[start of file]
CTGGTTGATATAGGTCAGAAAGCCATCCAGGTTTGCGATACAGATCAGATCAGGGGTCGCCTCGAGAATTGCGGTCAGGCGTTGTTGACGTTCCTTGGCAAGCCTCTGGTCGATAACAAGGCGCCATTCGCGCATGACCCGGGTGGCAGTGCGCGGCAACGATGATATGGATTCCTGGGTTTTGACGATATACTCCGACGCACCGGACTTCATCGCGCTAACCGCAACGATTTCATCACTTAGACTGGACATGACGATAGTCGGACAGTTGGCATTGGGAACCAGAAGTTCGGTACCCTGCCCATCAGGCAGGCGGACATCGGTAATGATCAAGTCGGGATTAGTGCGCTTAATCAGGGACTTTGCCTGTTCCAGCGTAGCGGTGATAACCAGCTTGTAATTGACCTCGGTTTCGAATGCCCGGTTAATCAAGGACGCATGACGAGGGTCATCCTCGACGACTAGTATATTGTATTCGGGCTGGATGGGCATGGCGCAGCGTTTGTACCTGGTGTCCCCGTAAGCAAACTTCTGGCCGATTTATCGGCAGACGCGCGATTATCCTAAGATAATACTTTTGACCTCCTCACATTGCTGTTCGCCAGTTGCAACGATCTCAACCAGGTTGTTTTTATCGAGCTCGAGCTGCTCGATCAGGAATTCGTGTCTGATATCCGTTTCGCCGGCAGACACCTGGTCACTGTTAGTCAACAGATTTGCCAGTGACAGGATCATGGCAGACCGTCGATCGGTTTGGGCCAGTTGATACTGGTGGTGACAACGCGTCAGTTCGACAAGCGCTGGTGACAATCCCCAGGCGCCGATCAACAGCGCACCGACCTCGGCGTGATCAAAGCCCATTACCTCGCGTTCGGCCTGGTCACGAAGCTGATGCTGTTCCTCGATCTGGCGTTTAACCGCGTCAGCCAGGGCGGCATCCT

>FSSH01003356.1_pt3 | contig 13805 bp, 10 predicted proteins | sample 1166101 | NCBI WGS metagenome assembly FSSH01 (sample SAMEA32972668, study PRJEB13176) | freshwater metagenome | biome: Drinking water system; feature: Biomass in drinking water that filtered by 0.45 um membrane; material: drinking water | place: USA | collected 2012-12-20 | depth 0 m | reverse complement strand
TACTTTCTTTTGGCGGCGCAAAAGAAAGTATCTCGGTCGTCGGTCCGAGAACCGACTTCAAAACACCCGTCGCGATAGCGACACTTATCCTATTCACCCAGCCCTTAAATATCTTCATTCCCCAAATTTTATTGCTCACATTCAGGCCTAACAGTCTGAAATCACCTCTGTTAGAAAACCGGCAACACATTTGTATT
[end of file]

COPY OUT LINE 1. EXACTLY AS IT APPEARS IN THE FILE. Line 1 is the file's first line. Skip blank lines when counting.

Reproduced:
CTGGTTGATATAGGTCAGAAAGCCATCCAGGTTTGCGATACAGATCAGATCAGGGGTCGCCTCGAGAATTGCGGTCAGGCGTTGTTGACGTTCCTTGGCAAGCCTCTGGTCGATAACAAGGCGCCATTCGCGCATGACCCGGGTGGCAGTGCGCGGCAACGATGATATGGATTCCTGGGTTTTGACGATATACTCCGACGCACCGGACTTCATCGCGCTAACCGCAACGATTTCATCACTTAGACTGGACATGACGATAGTCGGACAGTTGGCATTGGGAACCAGAAGTTCGGTACCCTGCCCATCAGGCAGGCGGACATCGGTAATGATCAAGTCGGGATTAGTGCGCTTAATCAGGGACTTTGCCTGTTCCAGCGTAGCGGTGATAACCAGCTTGTAATTGACCTCGGTTTCGAATGCCCGGTTAATCAAGGACGCATGACGAGGGTCATCCTCGACGACTAGTATATTGTATTCGGGCTGGATGGGCATGGCGCAGCGTTTGTACCTGGTGTCCCCGTAAGCAAACTTCTGGCCGATTTATCGGCAGACGCGCGATTATCCTAAGATAATACTTTTGACCTCCTCACATTGCTGTTCGCCAGTTGCAACGATCTCAACCAGGTTGTTTTTATCGAGCTCGAGCTGCTCGATCAGGAATTCGTGTCTGATATCCGTTTCGCCGGCAGACACCTGGTCACTGTTAGTCAACAGATTTGCCAGTGACAGGATCATGGCAGACCGTCGATCGGTTTGGGCCAGTTGATACTGGTGGTGACAACGCGTCAGTTCGACAAGCGCTGGTGACAATCCCCAGGCGCCGATCAACAGCGCACCGACCTCGGCGTGATCAAAGCCCATTACCTCGCGTTCGGCCTGGTCACGAAGCTGATGCTGTTCCTCGATCTGGCGTTTAACCGCGTCAGCCAGGGCGGCATCCT